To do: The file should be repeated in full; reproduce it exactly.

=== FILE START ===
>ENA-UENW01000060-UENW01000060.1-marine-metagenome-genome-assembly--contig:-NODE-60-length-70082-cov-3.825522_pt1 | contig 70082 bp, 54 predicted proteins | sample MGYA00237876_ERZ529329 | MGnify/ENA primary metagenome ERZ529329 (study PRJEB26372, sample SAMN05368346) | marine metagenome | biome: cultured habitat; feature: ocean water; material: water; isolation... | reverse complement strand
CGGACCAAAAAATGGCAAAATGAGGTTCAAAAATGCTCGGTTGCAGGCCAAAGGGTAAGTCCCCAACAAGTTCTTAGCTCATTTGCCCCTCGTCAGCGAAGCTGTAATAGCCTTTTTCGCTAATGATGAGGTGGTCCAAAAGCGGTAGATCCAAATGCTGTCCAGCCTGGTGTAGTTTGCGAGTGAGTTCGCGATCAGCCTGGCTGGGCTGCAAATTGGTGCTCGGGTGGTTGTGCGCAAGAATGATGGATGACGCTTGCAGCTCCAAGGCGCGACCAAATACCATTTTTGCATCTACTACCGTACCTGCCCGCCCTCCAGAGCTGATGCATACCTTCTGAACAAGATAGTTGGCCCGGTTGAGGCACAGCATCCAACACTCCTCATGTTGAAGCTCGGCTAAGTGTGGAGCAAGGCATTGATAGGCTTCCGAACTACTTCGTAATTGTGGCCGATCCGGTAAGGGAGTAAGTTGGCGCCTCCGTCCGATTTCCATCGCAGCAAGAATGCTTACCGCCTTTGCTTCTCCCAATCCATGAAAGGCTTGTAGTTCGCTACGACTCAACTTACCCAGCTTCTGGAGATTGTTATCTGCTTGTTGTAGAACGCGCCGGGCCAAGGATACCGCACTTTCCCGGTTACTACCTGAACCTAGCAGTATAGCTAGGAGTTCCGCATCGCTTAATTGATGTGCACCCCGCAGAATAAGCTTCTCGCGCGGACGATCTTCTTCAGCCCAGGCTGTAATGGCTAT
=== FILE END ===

>ENA-UENW01000060-UENW01000060.1-marine-metagenome-genome-assembly--contig:-NODE-60-length-70082-cov-3.825522_pt1 | contig 70082 bp, 54 predicted proteins | sample MGYA00237876_ERZ529329 | MGnify/ENA primary metagenome ERZ529329 (study PRJEB26372, sample SAMN05368346) | marine metagenome | biome: cultured habitat; feature: ocean water; material: water; isolation... | reverse complement strand
CGGACCAAAAAATGGCAAAATGAGGTTCAAAAATGCTCGGTTGCAGGCCAAAGGGTAAGTCCCCAACAAGTTCTTAGCTCATTTGCCCCTCGTCAGCGAAGCTGTAATAGCCTTTTTCGCTAATGATGAGGTGGTCCAAAAGCGGTAGATCCAAATGCTGTCCAGCCTGGTGTAGTTTGCGAGTGAGTTCGCGATCAGCCTGGCTGGGCTGCAAATTGGTGCTCGGGTGGTTGTGCGCAAGAATGATGGATGACGCTTGCAGCTCCAAGGCGCGACCAAATACCATTTTTGCATCTACTACCGTACCTGCCCGCCCTCCAGAGCTGATGCATACCTTCTGAACAAGATAGTTGGCCCGGTTGAGGCACAGCATCCAACACTCCTCATGTTGAAGCTCGGCTAAGTGTGGAGCAAGGCATTGATAGGCTTCCGAACTACTTCGTAATTGTGGCCGATCCGGTAAGGGAGTAAGTTGGCGCCTCCGTCCGATTTCCATCGCAGCAAGAATGCTTACCGCCTTTGCTTCTCCCAATCCATGAAAGGCTTGTAGTTCGCTACGACTCAACTTACCCAGCTTCTGGAGATTGTTATCTGCTTGTTGTAGAACGCGCCGGGCCAAGGATACCGCACTTTCCCGGTTACTACCTGAACCTAGCAGTATAGCTAGGAGTTCCGCATCGCTTAATTGATGTGCACCCCGCAGAATAAGCTTCTCGCGCGGACGATCTTCTTCAGCCCAGGCTGTAATGGCTAT